02 Aug

Quantum entanglement, science’s ‘spookiest’ phenomenon, achieved in space

Quantum entanglement, science’s ‘spookiest’ phenomenon, achieved in space

Magine is a photon, a lighting package. You are a small flash of energy that runs through the universe on its own. But you have a twin, another photon that has been closely linked since the day you were born.

No matter how far it separates from the width is a laboratory table or the scope of the universe, they respond. What happens to your sister instantly affects and vice versa.

You are like mouse brothers in “An American Tail”, torn by fate, but feeling the same feelings and singing the same song on the same bright moon.

This is the quantum entanglement. For non-physical like fantastic sounds of the mice that sing, and in fact, many physicists have problems with the phenomenon.

Albert Einstein, whose own research helped lead to quantum theory, derisively called the concept of “phantom distance action.

“The quantum entanglement seems to break some of the basic rules of standard physics are nothing can travel faster than light objects influenced by their immediate environment and scientists still can not explain how they are related particles A. unknown dimension: Power of love (it’s a joke).

Fortunately for quantum physicists, it is not always necessary to explain a phenomenon in order to use it. Ancient human conscious of friction before inventing the wheel; Doctors of medieval antibody China did not know when people began smallpox inoculation 600 years ago.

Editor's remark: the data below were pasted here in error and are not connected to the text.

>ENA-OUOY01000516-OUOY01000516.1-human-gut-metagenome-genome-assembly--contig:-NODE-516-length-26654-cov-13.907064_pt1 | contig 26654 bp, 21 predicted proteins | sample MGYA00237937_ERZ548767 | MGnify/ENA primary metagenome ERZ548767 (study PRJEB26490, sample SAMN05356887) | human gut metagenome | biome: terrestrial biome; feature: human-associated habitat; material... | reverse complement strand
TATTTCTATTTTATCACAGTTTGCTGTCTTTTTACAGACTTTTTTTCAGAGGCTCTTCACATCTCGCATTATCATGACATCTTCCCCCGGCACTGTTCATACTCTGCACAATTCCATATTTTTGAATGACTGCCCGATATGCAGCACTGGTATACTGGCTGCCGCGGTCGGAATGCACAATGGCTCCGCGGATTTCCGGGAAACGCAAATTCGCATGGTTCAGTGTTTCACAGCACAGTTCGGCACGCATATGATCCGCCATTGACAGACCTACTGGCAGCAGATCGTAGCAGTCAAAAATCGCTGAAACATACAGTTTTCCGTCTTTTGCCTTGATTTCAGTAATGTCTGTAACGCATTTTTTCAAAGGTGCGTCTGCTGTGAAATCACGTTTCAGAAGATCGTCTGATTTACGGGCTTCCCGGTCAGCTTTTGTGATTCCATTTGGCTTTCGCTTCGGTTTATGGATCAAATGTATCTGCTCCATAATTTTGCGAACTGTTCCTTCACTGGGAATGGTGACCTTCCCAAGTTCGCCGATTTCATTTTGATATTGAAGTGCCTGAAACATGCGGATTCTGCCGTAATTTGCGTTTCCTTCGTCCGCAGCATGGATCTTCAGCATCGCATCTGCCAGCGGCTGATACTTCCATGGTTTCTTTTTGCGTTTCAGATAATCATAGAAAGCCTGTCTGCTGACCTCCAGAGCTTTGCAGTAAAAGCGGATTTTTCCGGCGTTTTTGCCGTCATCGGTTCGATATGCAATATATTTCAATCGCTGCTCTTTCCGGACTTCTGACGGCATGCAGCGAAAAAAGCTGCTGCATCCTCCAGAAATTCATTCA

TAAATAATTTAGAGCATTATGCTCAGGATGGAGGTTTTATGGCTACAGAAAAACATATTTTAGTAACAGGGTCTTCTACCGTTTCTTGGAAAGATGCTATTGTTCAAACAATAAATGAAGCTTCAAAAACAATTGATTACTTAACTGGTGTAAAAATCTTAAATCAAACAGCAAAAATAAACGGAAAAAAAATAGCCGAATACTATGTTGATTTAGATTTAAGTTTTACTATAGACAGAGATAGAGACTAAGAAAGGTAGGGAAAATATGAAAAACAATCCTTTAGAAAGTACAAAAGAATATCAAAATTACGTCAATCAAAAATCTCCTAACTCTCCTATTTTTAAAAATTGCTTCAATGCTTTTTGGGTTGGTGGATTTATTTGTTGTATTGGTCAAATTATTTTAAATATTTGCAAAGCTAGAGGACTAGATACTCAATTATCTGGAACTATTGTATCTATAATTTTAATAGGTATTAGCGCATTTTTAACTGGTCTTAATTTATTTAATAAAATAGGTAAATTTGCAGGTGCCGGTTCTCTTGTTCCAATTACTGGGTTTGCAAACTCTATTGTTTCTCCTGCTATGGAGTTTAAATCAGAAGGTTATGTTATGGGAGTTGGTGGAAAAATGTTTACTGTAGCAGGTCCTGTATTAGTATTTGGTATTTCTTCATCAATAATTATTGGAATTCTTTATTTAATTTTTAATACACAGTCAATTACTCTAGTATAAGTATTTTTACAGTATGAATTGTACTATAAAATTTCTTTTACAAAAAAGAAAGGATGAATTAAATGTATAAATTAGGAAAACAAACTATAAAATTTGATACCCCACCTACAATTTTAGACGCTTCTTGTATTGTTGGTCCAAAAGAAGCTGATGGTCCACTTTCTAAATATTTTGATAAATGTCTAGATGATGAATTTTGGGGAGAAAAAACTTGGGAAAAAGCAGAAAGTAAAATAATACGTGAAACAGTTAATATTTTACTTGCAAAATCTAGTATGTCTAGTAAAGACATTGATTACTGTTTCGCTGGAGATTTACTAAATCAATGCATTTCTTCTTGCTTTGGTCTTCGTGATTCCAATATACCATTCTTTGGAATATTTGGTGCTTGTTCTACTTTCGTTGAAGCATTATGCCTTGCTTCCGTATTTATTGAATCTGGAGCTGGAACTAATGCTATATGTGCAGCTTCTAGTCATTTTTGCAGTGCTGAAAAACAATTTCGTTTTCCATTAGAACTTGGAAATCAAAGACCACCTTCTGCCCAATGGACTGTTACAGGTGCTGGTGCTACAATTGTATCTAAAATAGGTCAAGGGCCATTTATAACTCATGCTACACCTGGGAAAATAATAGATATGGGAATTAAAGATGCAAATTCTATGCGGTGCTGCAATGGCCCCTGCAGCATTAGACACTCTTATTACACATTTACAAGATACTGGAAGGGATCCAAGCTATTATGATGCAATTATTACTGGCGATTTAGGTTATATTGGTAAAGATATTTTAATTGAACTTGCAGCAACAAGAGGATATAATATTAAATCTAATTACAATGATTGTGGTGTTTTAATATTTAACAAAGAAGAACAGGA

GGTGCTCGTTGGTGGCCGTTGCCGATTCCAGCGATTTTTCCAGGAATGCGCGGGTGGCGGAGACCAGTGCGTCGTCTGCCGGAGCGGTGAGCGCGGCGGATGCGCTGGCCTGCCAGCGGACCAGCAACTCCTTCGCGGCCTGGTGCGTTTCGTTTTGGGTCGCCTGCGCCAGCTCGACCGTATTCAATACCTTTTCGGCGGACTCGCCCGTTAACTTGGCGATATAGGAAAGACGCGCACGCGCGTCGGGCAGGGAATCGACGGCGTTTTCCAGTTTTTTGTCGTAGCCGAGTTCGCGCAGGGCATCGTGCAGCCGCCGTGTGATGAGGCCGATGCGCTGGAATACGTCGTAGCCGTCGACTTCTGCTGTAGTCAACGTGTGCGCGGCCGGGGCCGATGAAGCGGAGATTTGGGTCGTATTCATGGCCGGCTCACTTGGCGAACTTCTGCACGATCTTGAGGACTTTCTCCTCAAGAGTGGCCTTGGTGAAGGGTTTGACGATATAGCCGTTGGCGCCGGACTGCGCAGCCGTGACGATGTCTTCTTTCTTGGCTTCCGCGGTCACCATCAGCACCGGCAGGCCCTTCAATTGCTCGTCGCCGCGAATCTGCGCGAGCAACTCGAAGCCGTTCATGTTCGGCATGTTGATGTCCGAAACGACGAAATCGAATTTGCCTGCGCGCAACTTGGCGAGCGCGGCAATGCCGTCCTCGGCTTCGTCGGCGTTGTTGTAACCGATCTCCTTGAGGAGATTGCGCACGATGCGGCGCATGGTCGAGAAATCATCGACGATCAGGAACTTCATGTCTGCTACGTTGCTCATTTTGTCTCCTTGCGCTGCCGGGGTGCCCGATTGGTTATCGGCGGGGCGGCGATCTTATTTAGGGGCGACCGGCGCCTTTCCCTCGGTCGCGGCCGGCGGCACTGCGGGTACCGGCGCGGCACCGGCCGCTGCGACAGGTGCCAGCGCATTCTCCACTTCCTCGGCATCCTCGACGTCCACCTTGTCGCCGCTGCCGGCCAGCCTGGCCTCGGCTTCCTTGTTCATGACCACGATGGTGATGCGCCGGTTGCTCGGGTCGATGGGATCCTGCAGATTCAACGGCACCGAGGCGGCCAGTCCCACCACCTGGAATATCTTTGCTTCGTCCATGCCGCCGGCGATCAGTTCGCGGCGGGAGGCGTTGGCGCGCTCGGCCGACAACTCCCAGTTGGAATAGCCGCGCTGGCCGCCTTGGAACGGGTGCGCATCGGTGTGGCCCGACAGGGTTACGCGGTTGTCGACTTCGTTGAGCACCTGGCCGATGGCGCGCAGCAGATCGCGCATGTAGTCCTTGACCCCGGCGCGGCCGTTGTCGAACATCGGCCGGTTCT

Not knowing what is behind quantum entanglement has not prevented Jian-Wei Pan, a physicist from the China University of Science and Technology in Shanghai, launch into space.

In a new study published in the journal Science, Pan and his colleagues report that they were able to produce entangled photons in a satellite in orbit at 300 miles above the planet and transmit the particles in two different ground laboratories were 750 miles, .

It is the first time that someone has generated particles intermixed in space, and represents a 10-fold increase in the distance over which the entanglement has been maintained.

“This is a really impressive achievement, and I think it’s going to be the first perhaps so many study, interesting and exciting that will be opened in particular by satellite,” said Shohini Ghose, a physicist at Wilfrid Laurier University in Canada. “Who knows, maybe there will be space race entanglements?”

There is a good reason why governments around the world could soon compete to test quantum theory in orbit, not just to claim the title “creepy.” Interlaced particles could someday be used for “quantum communication” – a great way to send secure messages that do not depend on cable, wireless signal or code.

Just like any interference with a tangled particle simply observing, it automatically affects your partner, these letters can not be cut. To listen to quantum physicists, interlaced particles could help build a “quantum Internet” lead to new types of coding and enable faster communication than light – opportunities that have a strong appeal at a time in hospitals, Credit, government agencies, including electoral systems become victims of cyber attacks.

However, until Pan and his colleagues began their experiments in space, quantum communication faces a severe limitation. The interwoven photons need cables or son to connect, but ground is needed to use a fiber optic cable to transmit a particle to its desired location.

But fibers absorb light as photons travel, so the quantum connection weakens every mile than the transmission particle. The record of the previous distance for what is known as quantum teleportation, or sending by interlaced particles, was about 140 kilometers.

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